Flyovers, Steinbrenners, Bernie Williams ceremonial first pitches, Matsui’s Return – very nice events.
For my money, the rolling ovation for Yankees’ trainer Gene Monahan was the highlight of Opening Day in the Bronx. He confirmed today that he was been receiving treatment for throat and neck cancer – the prognosis is reportedly good – and in fact he went directly from radiation this morning, to being the first member of the 2009 World Champions to be introduced at the ring ceremony.
He got a standing ovation – from the players.
You need to understand about Geno, who showed off the ring and his improved health to friends like Paul Simon (left). He began working for the Yankees while still in High School, as a spring training bat boy in Fort Lauderdale, Florida. A year after graduating he was the Fort Lauderdale Yanks’ trainer. That was in 1963.
Ten years later he joined the big club and has been there ever since. Indeed, it is such a stretch that he has been the Yankees’ trainer in four different home ballparks: the original 1923 Stadium, Shea, the remodeled 1976 Stadium, and the new Yankee Stadium.
Gene was a Champ long before the team he trained became one, and his absence from spring training had cast a pall over the Yanks’ continuing celebration of the 2009 Championship. He is as much a part of the club as any player or any executive.
They certainly do continue to celebrate. The Hideki Matsui story was terrific, of course. You may have seen his inclusion (along with Jerry Hairston of the Padres, in civvies no less) in the ceremony, and the resultant group hug, mid-field. There was also a standing ovation during his first plate appearance.
Sentiment only goes so far, of course. Matsui would pop-up, on the first pitch he’d ever seen in competition from his teammate of seven years, Mariano Rivera, to end the game.
Also, a happy ending to a long-ago saga. In 1996, the late, great Bill Robinson, ex-outfielder for the Yanks, Phils and Pirates, invited me to spend a game with him as his bench coach as he managed the Reading Phillies of the Eastern League. In the seventh inning, two of my “teammates” barked at the home plate umpire’s call. Blue yelled “who said that?,” they both pointed at me, and I was ejected.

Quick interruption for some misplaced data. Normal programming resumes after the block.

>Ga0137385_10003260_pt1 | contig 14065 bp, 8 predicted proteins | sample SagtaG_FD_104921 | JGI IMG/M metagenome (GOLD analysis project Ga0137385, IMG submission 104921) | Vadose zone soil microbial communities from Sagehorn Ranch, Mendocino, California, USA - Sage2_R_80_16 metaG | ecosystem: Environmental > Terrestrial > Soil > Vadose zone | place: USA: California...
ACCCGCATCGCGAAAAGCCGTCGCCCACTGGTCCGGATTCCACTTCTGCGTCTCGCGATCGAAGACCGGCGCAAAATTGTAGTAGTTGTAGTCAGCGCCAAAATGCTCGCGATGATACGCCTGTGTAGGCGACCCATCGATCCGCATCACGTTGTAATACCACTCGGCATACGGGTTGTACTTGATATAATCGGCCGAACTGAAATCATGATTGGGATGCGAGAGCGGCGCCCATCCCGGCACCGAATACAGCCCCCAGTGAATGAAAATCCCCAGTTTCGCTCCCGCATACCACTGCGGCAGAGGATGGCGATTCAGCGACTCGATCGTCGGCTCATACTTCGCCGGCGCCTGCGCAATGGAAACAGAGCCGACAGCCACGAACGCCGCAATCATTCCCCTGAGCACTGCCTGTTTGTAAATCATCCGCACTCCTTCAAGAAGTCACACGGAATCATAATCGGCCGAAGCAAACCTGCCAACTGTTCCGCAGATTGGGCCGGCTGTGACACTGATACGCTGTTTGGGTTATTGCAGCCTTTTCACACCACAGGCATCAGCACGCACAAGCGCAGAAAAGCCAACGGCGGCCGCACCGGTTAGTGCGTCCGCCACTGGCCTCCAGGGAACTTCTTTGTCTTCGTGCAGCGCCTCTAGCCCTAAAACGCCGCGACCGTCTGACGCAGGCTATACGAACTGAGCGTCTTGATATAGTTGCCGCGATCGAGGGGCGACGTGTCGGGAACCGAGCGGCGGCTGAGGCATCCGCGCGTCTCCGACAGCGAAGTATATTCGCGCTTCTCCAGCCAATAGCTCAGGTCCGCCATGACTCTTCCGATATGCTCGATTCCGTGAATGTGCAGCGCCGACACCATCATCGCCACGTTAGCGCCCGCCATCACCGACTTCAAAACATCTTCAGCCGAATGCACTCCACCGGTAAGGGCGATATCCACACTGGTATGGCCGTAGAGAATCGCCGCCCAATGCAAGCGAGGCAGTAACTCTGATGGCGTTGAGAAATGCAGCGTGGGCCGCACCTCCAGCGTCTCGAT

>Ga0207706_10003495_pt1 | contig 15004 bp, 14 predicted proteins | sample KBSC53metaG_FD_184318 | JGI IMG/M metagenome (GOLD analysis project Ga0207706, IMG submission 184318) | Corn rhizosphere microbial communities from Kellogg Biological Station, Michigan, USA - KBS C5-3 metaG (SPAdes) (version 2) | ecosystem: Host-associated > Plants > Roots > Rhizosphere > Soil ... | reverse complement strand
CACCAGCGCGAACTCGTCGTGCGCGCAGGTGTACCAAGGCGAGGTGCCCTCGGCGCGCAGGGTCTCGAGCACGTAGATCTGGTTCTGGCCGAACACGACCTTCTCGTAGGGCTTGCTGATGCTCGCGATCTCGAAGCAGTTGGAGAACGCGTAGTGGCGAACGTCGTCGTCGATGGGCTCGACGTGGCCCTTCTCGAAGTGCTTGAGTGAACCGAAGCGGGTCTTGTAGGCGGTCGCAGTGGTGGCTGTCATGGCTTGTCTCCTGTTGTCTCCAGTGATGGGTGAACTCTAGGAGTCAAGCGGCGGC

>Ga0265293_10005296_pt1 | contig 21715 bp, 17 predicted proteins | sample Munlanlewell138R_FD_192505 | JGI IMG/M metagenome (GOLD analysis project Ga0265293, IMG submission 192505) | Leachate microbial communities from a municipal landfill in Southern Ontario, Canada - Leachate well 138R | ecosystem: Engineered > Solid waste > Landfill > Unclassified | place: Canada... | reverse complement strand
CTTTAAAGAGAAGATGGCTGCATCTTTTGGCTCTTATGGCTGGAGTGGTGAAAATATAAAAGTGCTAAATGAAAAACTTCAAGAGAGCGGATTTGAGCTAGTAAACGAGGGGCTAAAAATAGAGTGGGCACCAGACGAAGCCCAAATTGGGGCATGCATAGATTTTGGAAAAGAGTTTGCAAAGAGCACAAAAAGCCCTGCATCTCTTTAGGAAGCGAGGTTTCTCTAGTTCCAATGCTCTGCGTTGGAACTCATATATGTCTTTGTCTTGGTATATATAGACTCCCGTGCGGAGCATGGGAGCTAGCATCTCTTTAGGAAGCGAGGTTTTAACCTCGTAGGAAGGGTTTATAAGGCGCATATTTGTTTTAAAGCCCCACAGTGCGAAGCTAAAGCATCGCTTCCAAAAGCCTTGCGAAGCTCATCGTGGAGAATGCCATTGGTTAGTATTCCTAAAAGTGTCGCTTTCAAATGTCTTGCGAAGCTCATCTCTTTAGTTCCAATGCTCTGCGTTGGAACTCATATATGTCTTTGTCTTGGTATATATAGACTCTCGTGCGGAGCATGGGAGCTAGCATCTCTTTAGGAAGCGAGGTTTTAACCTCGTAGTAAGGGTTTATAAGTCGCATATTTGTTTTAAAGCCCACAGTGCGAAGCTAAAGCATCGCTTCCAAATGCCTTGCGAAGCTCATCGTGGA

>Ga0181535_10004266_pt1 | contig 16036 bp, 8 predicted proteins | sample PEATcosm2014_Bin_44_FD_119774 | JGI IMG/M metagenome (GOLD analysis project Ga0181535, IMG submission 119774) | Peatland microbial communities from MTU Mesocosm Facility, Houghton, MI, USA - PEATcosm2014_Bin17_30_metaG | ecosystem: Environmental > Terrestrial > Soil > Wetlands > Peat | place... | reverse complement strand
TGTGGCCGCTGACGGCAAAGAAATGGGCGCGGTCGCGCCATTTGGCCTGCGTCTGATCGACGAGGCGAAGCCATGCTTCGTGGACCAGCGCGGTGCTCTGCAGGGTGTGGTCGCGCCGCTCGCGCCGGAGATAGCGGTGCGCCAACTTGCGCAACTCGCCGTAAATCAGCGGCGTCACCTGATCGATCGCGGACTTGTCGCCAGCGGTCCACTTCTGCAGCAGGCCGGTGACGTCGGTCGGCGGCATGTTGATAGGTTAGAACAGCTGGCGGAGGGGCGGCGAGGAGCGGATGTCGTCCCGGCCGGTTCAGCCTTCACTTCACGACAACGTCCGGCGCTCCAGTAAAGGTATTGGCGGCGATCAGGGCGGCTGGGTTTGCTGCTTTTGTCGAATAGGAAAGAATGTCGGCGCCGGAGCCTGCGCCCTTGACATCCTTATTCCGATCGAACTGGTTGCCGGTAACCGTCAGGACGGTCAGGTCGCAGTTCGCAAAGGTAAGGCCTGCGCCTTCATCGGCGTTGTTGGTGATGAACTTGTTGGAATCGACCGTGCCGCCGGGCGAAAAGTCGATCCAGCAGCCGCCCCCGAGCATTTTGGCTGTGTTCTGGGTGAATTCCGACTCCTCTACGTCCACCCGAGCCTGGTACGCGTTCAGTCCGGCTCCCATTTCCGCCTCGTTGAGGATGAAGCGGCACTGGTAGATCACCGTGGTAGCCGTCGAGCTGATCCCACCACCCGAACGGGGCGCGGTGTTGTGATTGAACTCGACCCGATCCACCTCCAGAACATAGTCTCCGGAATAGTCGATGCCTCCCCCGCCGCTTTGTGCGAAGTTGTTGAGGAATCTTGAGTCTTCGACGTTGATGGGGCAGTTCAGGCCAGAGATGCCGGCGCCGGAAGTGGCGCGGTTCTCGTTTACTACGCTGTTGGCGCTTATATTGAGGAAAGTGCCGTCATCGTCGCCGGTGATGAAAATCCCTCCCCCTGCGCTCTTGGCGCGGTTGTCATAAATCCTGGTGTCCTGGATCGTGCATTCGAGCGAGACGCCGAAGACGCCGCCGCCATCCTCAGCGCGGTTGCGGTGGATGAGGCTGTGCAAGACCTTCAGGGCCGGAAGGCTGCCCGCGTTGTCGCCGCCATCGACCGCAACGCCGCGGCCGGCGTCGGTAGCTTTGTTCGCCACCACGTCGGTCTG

I went out and gave the ump a show. I told him he was obviously good enough to make the majors and when he did, I’d avenge myself on him. Well, guess who ump’d the plate today? The same man: Hunter Wendelstedt. Hadn’t seen him since. He spied me in the seats just before the first pitch and laughed, and later asked me to stop by the Umpires’ room where I was cordially welcomed by his crew chief Jerry Layne, and fellow crew members Dan Bellino and Mike Winters. I told the ejection story in the book Dan Patrick and I wrote about SportsCenter, and Hunter actually wants me to sign his copy – in exchange for which he gave me the hat depicted for the Umpire School run by he and his father Harry, the great former NL arbiter.
By the way, twice now Scott Rolen, who was with “us” on the R-Philies in 1996, has told me that the whole ejection set-up was the highlight of his year. Each time I’ve said to him “but that was the year you made your Major League debut.” Each time, Rolen has just deadpanned and replied “Like I said: highlight of my year.”
Hunter also noted – and it’s something for you to look for Thursday on Jackie Robinson day when all the players honor him by wearing number 42 – that the umps do the same.
Lastly, not to close on a sour note, but a few better cropped images of what’s left of the old Stadium. There is a reason for implosions (not a practical idea in a tight, old city setting like this one) and this slow-motion decline is that reason: